But, like the big crossover's Buick Enclave and Chevrolet Traverse siblings, the Acadia has always fallen short of the mark indoors. GMC hobbled the previous generation Acadia with cheap-feeling materials, and we're sad to say the new model isn't out to change that scenario. Ladle on the Denali badge with its associated price tag, and the 2013 Acadia Denali's cabin is an underachiever on the best of days. While the dash now struts a new soft-touch covering, there's still plenty of hard plastic to be found inside, complete with bad graining and sharp casting lines. It's the kind of display I wouldn't be keen to forgive on a budget B-segment ride, and it's even less acceptable on a $51,805 crossover.

Engineers have done plenty of work to update the center stack, though I can't say I'm thrilled to see a new array of capacitive-touch controls replace the old buttons. The new kit looks far better than the old setup, but, as is so often the case with the tech, usability has taken a hit. Small lettering does little to help the situation, resulting in plenty of missed controls, and the fact that the screen is situated low in the center console means viewing navigation instructions can be a dangerous, distracting proposition.

2013 GMC Acadia Denali interior2013 GMC Acadia Denali front seats2013 GMC Acadia Denali rear seats2013 GMC Acadia Denali rear cargo area

That back bench isn't some marketing ploy. You can easily stick two full-grown adults back there.

For all those complaints, it's difficult to find an argument against the vast amount of space in Acadia Denali. As with before, the crossover continues to deliver excellent leg- and headroom, even in the way-back third row. That back bench isn't some marketing ploy. You can easily stick two full-grown adults back there for jaunts of under an hour without complaints, and three kids should be able to comfortably occupy the space for even longer if need be. That is, if you can talk someone into climbing up into the rear and through the jungle gym of captain's chairs to get to the back seat. Ingress and egress remains a struggle.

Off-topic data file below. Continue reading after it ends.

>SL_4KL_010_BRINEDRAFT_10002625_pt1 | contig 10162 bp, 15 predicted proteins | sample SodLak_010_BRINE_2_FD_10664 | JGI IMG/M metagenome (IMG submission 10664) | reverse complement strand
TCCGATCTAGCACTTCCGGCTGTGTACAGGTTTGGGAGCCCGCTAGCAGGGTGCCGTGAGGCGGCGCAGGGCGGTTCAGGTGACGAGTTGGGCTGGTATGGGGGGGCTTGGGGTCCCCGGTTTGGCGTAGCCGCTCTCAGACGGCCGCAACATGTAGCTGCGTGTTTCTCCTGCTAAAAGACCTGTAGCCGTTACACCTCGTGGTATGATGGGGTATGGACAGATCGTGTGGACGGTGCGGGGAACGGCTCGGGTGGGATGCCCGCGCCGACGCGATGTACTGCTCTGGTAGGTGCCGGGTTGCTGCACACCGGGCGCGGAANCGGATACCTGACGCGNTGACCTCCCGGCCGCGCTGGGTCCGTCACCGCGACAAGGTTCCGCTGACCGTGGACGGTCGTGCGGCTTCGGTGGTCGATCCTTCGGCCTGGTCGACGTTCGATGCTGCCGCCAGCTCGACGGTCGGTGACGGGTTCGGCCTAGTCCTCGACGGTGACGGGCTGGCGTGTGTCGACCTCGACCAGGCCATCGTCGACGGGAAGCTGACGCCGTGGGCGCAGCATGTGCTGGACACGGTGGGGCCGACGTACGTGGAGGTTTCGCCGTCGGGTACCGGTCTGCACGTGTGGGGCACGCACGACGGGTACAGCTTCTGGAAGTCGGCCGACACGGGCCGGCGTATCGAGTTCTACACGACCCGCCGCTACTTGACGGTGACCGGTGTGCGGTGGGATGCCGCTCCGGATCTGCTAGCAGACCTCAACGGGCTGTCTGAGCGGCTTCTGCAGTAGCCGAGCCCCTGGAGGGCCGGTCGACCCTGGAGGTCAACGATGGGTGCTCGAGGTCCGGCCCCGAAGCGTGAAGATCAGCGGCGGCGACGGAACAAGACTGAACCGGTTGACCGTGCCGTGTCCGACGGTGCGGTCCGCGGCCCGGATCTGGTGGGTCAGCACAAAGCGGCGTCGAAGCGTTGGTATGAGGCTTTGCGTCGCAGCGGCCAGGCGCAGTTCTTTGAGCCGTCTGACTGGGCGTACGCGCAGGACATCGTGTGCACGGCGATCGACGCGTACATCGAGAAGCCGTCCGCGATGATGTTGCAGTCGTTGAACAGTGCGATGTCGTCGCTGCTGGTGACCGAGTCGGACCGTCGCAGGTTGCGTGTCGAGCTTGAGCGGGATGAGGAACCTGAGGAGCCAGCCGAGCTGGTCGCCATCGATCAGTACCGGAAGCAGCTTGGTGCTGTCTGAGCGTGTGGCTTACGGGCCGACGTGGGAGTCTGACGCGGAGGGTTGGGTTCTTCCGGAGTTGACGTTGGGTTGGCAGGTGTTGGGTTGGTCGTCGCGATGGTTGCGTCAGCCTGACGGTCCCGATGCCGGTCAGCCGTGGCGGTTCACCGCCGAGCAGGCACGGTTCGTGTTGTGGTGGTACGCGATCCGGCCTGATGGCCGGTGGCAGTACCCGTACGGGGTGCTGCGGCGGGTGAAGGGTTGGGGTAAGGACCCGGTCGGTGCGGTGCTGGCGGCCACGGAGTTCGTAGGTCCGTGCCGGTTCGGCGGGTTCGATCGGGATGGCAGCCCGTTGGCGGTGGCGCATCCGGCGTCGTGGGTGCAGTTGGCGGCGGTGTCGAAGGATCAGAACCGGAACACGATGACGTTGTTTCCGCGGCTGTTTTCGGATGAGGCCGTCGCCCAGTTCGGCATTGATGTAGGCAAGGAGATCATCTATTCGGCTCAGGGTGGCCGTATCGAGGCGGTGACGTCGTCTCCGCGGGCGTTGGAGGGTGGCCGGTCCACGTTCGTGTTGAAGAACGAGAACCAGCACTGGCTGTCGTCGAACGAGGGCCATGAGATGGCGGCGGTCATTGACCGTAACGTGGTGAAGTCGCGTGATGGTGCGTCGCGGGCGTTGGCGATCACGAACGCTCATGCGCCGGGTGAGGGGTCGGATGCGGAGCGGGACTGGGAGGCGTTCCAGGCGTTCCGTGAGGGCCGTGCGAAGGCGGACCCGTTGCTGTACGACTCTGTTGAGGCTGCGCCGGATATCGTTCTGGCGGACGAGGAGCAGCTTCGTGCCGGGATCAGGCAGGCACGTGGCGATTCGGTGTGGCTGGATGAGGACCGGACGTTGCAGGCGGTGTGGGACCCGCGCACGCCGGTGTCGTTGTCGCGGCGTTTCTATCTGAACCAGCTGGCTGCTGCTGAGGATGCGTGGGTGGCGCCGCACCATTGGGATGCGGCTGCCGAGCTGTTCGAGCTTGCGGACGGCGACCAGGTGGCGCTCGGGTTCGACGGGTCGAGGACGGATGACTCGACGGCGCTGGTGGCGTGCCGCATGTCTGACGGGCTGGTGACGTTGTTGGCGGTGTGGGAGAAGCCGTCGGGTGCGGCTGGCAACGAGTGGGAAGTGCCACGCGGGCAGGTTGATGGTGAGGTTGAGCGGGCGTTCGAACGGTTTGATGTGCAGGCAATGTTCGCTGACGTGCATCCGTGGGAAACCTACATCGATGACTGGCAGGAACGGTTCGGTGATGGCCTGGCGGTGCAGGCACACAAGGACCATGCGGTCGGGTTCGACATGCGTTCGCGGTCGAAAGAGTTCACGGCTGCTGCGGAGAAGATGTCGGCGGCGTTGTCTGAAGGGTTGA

Even with all three rows up and working, there's still a solid 24.1 cubic feet of cargo area. Anyone who needs more space can start flipping down seats for a maximum of 116.1 cubes, or roughly enough area to launch a small but successful miniature pony ranch.

GMC has seen fit to leave well enough alone when it comes to the 2013 Acadia's drivetrain, and buyers familiar with the previous iteration will find a familiar 3.6-liter V6 under the hood. The 288-horsepower six-cylinder provides adequate acceleration with its 270 pound-feet of torque, but the engine has to be worked to get this 4,857-pound pig up and moving. The added burden of this tester's all-wheel drive system does suck some of the wind out of the V6's sails, but it will move along if you're willing to swing the tachometer to the deep end and keep it there.

2013 GMC Acadia Denali engine

I managed an unimpressive 16 mpg combined over the course of a week laden with nothing more than my lonely self.